When the NBA season tips in October, however, a lot of names won't be mentioned again in such a positive light if at all. Projecting isn't an exact science especially when most of the 30 first-rounders weren't even of legal drinking age.
Biggest winner: The Philadelphia 76ers. They manuevered their way into the No. 1 pick to grab Markelle Fultz. It seems like a no-brainer (it is), but sometime teams outsmart themselves and trade down or take an unnecessary risk when they have the best option in front of them. The Sixers went upward. They parted with assets to jump from third and made an aggressive move in a deal with the Boston Celtics who currently hold a bunch of chips that have yet to produce any value. The Sixers can now put Fultz with Ben Simmons and Joel Embiid for a possible Big 3 of their own that should catapult them into the playoff picture.
Head-scratcher: The Chicago Bulls. They traded an All-NBA and All-Defensive player in Jimmy Butler for a bunch of unknown quantities. It goes against the rule of thumb in a trade. If the Minnesota Timberwolves are going to benefit from Butler, no matter how much Bulls managment were fed up with their star, getting a proven rotation player back should've been a requirement. Instead, they got back only potential in rising second-year player Kris Dunn who had an underwhelming rookie season; Zach LaVine who is a fantastic athlete but coming off major knee surgery; and a No. 7 pick in 7-footer Lauri Markkanen. The big man can turn out to be worthy but these picks aren't sure things. Plus the Bulls swapped the No. 16 pick which was Justin Patton (Creighton) in the deal. Given they gave up by far the best and most accomplished player, that's confusing. If anything, they should've gotten a future pick(s), too.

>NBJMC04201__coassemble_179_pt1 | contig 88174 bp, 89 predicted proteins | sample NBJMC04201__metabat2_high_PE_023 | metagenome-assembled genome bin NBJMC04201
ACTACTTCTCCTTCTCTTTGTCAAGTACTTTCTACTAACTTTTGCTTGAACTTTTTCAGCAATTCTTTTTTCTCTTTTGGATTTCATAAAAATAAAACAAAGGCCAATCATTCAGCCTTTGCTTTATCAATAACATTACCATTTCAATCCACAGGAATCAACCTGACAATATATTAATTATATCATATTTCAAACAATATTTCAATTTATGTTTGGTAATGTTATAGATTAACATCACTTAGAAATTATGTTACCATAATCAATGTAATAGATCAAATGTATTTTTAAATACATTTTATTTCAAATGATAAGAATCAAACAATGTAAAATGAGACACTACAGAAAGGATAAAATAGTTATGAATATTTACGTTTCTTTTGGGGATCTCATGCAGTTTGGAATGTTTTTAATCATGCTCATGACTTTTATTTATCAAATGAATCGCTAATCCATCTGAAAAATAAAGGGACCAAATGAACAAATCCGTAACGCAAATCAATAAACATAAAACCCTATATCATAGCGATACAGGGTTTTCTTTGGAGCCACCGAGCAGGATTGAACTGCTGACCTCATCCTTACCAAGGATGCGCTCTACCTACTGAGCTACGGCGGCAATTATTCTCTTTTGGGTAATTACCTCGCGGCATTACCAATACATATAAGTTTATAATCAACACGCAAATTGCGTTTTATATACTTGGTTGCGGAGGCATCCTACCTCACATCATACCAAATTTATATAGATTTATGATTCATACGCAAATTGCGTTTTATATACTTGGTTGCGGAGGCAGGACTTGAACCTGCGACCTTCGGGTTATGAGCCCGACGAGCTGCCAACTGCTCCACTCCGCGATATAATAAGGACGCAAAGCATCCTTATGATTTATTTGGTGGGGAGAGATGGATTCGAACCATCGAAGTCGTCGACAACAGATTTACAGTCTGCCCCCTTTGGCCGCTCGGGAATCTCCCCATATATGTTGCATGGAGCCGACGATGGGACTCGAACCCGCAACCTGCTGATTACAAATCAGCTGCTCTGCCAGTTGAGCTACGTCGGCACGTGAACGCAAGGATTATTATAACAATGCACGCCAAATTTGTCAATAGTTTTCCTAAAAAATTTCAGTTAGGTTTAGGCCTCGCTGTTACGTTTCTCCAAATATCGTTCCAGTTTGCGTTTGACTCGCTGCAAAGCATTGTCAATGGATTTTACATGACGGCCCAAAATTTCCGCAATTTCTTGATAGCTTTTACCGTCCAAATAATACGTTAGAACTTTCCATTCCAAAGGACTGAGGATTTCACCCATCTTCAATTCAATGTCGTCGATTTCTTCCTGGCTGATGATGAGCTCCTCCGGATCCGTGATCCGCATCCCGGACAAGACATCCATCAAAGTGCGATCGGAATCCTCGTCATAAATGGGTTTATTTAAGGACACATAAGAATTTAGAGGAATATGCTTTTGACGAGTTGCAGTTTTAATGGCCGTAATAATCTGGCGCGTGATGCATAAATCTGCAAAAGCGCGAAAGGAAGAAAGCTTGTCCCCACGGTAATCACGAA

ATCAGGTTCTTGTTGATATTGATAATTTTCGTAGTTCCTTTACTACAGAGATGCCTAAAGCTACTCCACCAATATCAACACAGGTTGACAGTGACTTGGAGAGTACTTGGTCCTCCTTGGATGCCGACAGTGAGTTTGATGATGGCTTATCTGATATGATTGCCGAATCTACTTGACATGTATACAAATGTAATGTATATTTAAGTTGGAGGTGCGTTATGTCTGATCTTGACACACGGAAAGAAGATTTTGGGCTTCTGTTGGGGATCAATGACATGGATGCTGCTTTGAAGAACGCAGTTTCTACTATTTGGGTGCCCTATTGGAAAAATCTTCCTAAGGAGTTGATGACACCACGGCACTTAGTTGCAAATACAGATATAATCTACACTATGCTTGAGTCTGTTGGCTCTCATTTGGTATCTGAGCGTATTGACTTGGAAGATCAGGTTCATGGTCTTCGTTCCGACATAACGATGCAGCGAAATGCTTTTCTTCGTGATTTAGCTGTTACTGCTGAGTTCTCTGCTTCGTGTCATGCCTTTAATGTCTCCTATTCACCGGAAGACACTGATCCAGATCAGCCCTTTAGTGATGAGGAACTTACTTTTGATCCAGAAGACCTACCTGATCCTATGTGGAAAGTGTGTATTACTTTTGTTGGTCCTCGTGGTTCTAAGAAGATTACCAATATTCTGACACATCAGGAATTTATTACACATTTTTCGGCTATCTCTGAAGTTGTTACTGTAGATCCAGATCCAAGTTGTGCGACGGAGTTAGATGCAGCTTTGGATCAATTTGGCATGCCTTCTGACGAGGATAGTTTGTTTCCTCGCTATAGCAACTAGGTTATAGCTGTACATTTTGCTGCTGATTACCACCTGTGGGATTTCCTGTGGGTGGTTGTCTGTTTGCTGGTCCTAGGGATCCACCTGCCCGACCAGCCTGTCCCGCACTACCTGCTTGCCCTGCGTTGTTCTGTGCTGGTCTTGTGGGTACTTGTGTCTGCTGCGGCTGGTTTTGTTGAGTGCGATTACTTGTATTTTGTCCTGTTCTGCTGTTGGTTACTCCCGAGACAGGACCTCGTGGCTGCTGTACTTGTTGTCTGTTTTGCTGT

Overrated: Sacramento Kings. Yes, they draw a good haul but drafting De'Aaron Fox, Justin Jackson, Frank Mason and Harry Giles is just the first step. What about the long game as they're stepping into an organization with a terrible track record. Maybe it's a new day, but the Kings still have to prove they have the infrastructure to develop what they have in this group and the wisdom to be patient if it takes time. All four of these players will not turn out to be solid contributors. That's how the draft is. Sometimes they'll end up sticking in the NBA but with another team and only Fox seems to be a lock based on talent. If this were the Miami Heat, for instance, it would be more a certainty they'd maximize these rookies. This is the Kings' first big test post-DeMarcus Cousins to change how they're perceived. GM Vlade Divac has been the Phil Jackson of Western Conference until proven otherwise.
Underrated: Atlanta Hawks. They've gotten little-to-no props for their selections under first-year GM Travis Schlenk. John Collins (Wake Forest), their first-rounder, is a back-to-the-basket presence they'll need after trading Dwight Howard and eventually losing Paul Millsap. In the post is the strength of Collins' game. Tyler Dorsey (Oregon) is a guard that the Wizards liked but knew he wouldn't be there at No. 52 which is why they traded out for a veteran. Dorsey has to get stronger but appears to be the right fit. He may take a year or two but the Hawks did well. And the last pick of the draft, No. 60, turned into 6-10 Alpha Kaba who played in Serbia. An intriguing prospect that could take the longest to come around but he's an incredible finisher at the rim with NBA athleticism.